It was a calm Saturday morning as Maria walked slowly through the market, browsing at the stalls before deciding what to buy. She stopped and pulled her phone out to take a photo of an attractive picture for sale that caught her attention. Unexpectedly, there was an aggressive shout from across the street,
‘”What’re you starin’ at?”
Maria was shocked. The man shouting was tall, thick set with a shaved head and a hard expression that frightened her. She quickly put her phone away and rushed down the street, mingling with other shoppers, hoping for anonymity. This market was usually friendly and a relaxed place to visit. The town had always been a peaceful place where the only controversy was the introduction of parking charges. This morning the mood was different. What had caused this? Why was that man so angry? It’s frightening. Her relaxing outing felt tarnished. All she wanted to do was go home as soon as possible.
As Maria walked away gunshots appeared to come from nowhere; the noise was deafening. What had happened? Time seemed to slow down as Maria stood transfixed, terrified by what was happening. A man from a nearby vegetable stall rushed over grabbing Maria by the arm and quickly pulled her behind the stall, scattering potatoes. He whispered, “Are you OK?”
Maria’s heart raced, “Yep. What’s going on.”
“Dunno, but seems there’s dangerous thugs looking for trouble.”
Maria was shaking and her ears were ringing; the sounds of people screaming and sirens were muffled, but close by.
“Sorry about grabbing you,” the stall holder whispered. “The shooter was coming your way. We must keep low down. You will be safer here than in the street.”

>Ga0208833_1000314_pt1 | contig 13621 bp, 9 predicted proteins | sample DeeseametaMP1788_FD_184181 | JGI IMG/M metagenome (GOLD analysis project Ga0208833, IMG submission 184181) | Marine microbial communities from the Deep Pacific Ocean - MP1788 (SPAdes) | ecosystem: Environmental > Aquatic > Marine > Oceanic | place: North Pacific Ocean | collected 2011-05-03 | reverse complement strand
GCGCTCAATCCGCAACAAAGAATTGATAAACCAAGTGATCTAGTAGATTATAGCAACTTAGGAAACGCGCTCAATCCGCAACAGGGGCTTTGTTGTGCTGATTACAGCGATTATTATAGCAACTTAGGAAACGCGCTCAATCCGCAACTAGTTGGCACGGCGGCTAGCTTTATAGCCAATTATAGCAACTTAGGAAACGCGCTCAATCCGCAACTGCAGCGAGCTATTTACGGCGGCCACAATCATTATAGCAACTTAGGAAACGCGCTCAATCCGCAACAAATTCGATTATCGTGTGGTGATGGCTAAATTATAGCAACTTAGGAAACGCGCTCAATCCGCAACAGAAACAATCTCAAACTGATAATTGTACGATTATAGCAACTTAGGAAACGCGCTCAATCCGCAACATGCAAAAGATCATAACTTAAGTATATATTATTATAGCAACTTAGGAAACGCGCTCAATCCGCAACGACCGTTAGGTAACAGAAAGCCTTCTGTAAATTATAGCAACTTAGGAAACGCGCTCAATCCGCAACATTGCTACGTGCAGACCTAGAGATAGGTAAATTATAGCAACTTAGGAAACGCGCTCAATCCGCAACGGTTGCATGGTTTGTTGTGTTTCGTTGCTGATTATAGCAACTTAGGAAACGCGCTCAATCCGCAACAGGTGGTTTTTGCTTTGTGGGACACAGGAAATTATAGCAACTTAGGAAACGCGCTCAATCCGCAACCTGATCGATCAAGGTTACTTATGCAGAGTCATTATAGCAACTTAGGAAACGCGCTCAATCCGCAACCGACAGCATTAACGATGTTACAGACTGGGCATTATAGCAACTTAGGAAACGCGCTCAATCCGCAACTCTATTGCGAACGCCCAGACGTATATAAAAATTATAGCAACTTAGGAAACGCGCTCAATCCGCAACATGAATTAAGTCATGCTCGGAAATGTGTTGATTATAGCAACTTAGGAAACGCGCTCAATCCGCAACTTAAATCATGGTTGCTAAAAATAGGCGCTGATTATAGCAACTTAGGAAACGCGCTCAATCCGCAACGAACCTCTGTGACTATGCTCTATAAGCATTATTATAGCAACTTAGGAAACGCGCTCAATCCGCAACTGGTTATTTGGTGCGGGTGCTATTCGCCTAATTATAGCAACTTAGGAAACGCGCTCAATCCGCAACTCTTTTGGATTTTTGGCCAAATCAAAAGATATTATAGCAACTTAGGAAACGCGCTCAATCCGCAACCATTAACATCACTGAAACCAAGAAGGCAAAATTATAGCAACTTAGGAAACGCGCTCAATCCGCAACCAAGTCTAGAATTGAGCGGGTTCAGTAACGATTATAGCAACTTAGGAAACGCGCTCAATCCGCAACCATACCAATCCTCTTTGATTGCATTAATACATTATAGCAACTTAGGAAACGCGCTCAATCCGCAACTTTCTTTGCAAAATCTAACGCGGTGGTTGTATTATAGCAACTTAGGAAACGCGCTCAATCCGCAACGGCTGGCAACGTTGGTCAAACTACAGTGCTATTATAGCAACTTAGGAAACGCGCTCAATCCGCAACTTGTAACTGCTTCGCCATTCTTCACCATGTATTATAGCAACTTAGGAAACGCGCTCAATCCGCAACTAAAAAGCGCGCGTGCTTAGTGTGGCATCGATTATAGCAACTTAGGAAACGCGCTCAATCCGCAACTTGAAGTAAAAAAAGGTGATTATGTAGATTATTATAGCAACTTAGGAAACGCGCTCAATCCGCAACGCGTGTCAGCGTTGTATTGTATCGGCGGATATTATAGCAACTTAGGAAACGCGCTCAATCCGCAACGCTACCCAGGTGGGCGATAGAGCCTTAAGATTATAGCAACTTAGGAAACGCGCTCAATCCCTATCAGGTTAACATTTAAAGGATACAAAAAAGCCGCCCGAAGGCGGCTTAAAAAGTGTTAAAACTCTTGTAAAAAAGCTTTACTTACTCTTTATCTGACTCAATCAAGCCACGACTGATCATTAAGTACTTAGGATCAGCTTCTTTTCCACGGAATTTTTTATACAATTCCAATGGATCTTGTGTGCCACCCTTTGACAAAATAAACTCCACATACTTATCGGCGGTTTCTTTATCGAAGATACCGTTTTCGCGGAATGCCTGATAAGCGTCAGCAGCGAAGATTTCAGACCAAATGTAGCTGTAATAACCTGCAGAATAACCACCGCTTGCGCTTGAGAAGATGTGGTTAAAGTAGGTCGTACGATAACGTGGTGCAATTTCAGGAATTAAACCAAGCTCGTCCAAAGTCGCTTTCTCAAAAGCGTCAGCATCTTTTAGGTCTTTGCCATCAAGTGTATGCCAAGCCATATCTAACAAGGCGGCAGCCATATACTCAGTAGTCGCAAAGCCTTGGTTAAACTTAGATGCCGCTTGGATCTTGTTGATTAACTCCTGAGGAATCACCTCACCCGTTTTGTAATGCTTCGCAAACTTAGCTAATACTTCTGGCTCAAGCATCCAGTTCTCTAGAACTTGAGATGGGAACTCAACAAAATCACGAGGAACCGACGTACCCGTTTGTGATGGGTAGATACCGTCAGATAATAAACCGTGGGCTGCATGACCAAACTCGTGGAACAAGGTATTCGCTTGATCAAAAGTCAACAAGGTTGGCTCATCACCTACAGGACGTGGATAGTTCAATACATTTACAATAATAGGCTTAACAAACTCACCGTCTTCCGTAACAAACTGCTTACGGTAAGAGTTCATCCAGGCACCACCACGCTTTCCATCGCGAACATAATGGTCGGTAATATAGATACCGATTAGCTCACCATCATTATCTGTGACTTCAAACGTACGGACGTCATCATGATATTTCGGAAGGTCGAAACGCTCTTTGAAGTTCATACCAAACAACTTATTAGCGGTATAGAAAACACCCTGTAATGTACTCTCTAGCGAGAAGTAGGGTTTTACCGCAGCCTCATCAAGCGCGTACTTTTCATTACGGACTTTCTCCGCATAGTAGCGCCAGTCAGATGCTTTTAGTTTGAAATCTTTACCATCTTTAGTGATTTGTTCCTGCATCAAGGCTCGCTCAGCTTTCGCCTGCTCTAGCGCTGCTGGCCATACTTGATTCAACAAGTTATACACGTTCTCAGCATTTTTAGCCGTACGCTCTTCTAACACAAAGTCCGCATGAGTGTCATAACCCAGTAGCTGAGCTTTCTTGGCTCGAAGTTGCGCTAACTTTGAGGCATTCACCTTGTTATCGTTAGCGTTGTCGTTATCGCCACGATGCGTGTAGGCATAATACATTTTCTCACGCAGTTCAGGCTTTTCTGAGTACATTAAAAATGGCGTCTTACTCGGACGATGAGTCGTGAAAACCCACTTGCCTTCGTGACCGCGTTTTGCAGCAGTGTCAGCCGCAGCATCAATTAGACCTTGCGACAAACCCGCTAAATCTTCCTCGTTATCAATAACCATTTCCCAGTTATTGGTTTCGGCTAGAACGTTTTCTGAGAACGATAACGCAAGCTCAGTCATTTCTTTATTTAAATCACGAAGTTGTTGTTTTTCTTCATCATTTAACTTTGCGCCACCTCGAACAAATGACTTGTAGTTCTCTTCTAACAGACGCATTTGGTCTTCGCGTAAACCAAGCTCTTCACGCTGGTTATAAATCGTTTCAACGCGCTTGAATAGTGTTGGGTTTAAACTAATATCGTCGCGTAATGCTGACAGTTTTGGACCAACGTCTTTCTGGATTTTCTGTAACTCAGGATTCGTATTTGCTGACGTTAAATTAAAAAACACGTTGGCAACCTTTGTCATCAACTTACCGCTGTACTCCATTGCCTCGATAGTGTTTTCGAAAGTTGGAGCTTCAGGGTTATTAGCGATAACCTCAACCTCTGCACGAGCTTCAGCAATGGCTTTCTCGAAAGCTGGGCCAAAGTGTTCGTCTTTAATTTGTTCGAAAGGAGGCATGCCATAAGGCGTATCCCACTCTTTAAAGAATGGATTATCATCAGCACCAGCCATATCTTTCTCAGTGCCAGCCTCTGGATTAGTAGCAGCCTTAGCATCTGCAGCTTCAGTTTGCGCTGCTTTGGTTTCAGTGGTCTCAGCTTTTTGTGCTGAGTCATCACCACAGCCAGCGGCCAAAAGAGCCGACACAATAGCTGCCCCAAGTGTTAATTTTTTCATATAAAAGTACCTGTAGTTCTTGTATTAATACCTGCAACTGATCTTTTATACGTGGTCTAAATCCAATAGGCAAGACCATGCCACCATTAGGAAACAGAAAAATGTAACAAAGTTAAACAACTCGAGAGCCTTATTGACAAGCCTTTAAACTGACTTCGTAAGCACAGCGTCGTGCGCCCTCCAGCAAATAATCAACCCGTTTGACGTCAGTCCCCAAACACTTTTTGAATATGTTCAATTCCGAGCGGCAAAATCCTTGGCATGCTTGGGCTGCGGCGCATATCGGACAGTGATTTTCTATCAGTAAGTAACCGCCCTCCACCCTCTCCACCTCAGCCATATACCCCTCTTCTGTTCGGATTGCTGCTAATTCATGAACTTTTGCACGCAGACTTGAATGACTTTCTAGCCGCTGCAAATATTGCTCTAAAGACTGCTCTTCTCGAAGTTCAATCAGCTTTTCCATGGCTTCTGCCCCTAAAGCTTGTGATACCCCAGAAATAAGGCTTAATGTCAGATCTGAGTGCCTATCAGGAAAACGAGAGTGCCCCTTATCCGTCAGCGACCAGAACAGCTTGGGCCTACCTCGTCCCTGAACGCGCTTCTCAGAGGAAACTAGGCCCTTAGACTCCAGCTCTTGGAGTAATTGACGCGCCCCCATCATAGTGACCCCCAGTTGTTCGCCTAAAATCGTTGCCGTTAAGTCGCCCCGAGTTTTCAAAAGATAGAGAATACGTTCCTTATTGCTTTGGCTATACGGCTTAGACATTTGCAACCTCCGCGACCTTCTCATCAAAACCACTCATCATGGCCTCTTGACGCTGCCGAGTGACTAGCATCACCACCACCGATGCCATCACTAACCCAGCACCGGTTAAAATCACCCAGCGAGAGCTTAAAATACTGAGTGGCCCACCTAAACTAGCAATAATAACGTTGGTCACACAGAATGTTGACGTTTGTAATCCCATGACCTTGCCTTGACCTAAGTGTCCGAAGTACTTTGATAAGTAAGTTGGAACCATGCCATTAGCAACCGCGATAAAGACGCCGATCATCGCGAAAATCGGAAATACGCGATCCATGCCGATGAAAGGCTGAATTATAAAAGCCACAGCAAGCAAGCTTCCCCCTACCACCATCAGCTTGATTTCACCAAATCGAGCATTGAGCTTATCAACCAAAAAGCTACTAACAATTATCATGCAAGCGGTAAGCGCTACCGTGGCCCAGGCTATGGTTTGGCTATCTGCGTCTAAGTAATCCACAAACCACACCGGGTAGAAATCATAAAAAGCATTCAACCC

Crouching behind the stall Maria trembled in fear in the midst of the mayhem, surrounded by emergency services, tending to the injured and trying to calm people while cordoning off the area. As the pandemonium increased the events she experienced earlier that morning seemed minimal, irrelevant. Now it was tragic. How many people were injured, or worse killed? The thought was too awful. How could this happen here?
Recently in the news Maria had heard rumours of increasing extremist activity, but she had felt that was happening in another chaotic world, far away from here. She had always felt safe here, insulated from outside events; nothing awful would happen. But it had happened and everything felt different now.
Over the next few days the police took detailed statements from Maria, the stallholders and other people who were there. There was a massive search for the gunman and people believed to be part of the far right organisation he belonged to. The town was thronged with journalists and photographers, keenly trying to talk to everyone they saw. Maria stayed at home, but a week later she forced herself to go out shopping, nervously looking all around her. The street looked the same as usual, but felt different. She hurriedly went to buy vegetables and to thank the stall holder, whose quick actions had saved her.
“Hello, thank you so much for helping me. I can’t describe how grateful I feel; I dread to think what would have happened…. ” Maria was fighting back tears.
“Yes, it was an awful shock for us all. At least you weren’t hurt. None of us could have ever expected that to happen. I’m hoping things get back to normal, but I don’t know; it’s really hard.”
“I know, I’ve always felt secure here, but it no longer feels safe. I’m realising there’s a fine line between our normal civilised lives and mayhem.”